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Sustainability in Polynesian Island Cultures and Ecosystems

SEA Semester: Sustainability in Polynesian Island Cultures & Ecosystems

Pursue a more sustainable relationship with our oceans... Voyage to paradise in this place-based and comparative environmental studies semester. Visit several South Pacific islands to confront challenging questions of colonial conflict, cultural identity, and environmental justice, and to examine relationships between political structures, culture, and the natural environment. This program concludes with a shore component in New Zealand to compile and process research findings.

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Overview: Fall 2016 | New Zealand

Voyage Map

Click map to enlarge.

Application Deadline: Program Closed

What?

The impacts of environmental change are being felt all over the globe, affecting people and ecosystems in even the most remote locations.  Questions are being raised about how humans societies will operate in the future given limited resources, growing populations, exponential increases in waste generation, and climatic disruption.  Humans have always been an important factor in environmental change, bringing plants, animals and diseases from one part of the planet to another, but our awareness in the twenty-first century of the rapidity and irreversibility of those changes, and of the profound effects they will have on human cultures and economies, demands we address them. The SEA Semester course “Sustainability in Polynesian Island Cultures and Ecosystems” (SPICE) was designed to encourage a conversation on these topics. This environmental studies semester  takes an interdisciplinary look at the people and islands of Polynesia in an effort to learn what they can tell us about the global issues of environmental sustainability and cultural continuity.

Where?

Cruise Track: American Samoa to Auckland, New Zealand
Destinations: American Samoa > Tonga > Fiji > Auckland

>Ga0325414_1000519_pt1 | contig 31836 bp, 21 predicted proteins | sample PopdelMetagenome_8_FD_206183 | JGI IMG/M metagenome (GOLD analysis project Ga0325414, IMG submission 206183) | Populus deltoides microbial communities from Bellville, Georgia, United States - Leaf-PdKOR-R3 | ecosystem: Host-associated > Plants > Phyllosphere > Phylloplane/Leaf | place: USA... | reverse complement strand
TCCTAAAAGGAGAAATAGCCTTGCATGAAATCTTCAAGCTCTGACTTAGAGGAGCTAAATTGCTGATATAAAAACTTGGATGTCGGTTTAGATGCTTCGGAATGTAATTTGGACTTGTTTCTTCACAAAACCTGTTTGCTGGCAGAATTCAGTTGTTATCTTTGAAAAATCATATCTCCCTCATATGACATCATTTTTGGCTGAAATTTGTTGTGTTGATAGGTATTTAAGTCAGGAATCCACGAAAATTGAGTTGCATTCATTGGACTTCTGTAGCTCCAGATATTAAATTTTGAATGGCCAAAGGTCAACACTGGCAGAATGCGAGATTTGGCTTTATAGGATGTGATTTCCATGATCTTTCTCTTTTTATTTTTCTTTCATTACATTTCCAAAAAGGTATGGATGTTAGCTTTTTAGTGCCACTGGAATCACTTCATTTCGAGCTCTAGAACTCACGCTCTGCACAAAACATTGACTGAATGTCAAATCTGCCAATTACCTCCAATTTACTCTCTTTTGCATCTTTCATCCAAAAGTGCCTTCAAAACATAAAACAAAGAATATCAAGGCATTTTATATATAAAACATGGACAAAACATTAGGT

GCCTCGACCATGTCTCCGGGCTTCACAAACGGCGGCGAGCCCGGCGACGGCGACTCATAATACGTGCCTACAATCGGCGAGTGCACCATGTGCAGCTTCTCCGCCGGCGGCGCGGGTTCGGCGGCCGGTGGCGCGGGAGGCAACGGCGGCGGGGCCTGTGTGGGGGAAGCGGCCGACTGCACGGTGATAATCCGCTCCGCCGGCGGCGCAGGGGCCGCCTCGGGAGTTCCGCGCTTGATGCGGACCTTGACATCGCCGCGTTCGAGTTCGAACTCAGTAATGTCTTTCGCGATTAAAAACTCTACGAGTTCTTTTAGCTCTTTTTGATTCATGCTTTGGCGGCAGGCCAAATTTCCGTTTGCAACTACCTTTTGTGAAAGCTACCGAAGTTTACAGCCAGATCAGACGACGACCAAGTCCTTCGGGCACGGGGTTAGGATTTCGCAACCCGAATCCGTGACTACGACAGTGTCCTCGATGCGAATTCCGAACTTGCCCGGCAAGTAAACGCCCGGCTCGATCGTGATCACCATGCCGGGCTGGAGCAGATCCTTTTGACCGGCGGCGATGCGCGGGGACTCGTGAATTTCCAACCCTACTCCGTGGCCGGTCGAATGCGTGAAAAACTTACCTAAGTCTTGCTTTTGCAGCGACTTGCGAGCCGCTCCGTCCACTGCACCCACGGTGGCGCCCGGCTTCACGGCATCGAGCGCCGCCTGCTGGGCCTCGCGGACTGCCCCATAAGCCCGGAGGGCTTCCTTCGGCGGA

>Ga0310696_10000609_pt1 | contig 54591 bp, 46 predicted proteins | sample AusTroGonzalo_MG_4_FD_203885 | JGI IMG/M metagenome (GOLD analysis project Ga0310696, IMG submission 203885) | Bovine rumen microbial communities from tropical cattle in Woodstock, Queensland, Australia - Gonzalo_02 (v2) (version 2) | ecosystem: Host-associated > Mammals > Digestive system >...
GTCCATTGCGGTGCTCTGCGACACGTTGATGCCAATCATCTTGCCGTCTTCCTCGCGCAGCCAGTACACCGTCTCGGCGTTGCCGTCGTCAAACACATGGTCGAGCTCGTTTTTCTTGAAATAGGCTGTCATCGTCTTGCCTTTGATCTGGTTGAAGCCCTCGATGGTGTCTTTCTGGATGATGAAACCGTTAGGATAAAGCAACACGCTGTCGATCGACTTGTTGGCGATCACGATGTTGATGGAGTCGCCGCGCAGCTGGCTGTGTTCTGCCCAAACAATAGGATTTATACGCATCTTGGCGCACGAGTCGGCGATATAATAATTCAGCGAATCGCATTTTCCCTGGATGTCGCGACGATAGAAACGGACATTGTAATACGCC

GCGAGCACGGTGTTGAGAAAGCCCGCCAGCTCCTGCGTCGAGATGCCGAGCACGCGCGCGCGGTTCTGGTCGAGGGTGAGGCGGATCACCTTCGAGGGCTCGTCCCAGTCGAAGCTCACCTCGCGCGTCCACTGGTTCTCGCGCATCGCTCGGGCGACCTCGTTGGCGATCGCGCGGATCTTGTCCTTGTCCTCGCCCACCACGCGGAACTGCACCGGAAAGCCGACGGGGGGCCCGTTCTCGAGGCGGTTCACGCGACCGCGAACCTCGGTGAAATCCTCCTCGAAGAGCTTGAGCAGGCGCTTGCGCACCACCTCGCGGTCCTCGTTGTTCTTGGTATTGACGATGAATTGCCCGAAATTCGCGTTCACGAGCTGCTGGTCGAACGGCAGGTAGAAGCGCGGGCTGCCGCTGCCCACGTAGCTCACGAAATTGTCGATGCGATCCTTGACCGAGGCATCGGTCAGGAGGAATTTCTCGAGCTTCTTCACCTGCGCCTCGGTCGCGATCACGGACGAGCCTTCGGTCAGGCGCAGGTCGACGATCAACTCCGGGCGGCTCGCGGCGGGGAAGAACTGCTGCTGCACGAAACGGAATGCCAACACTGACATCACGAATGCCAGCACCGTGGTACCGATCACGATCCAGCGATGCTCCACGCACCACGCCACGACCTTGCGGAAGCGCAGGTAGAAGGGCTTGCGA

Port stops subject to change.

When?

August 29 - November 16, 2016

Aug. 29 - Sept. 23: Shore I in Woods Hole
Sept. 26 - Nov. 7: At Sea
Nov. 8 - 16: Shore II in Auckland

Who Should Apply?

This semester is particularly appropriate for Environmental Studies / Science majors but students from any major are encouraged to apply.

Click here to view the SPICE Atlas.

Program Description

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The remote islands of Oceania are some of the most special and significant places in the world. Their coral reefs and tropical forests are oases of biological diversity, and their human populations possess an equally rich diversity of histories, languages, and social practices. Western colonization brought about disruptive changes in the economies and cultures of these societies, which had thrived for millennia on self-sustaining practices. Today, imposed Western cultural values, consumer products, and cultural suppression have severely undermined the close connection between the island cultures and the environment. In this semester, students will examine what the future holds for these islands, and whether they can offer solutions for how we manage our natural resources that may apply to other regions of the world as well.

Developed by SEA faculty in conjunction with local partners, SEA Semester: Sustainability in Polynesian Island Cultures & Ecosystems (SPICE) begins with a shore component in Woods Hole where students will be introduced to the history, culture and geography of remote Pacific Islands. Visiting scholars will share their work on resource management, Polynesian voyaging and navigation, and traditional art and cultural practices.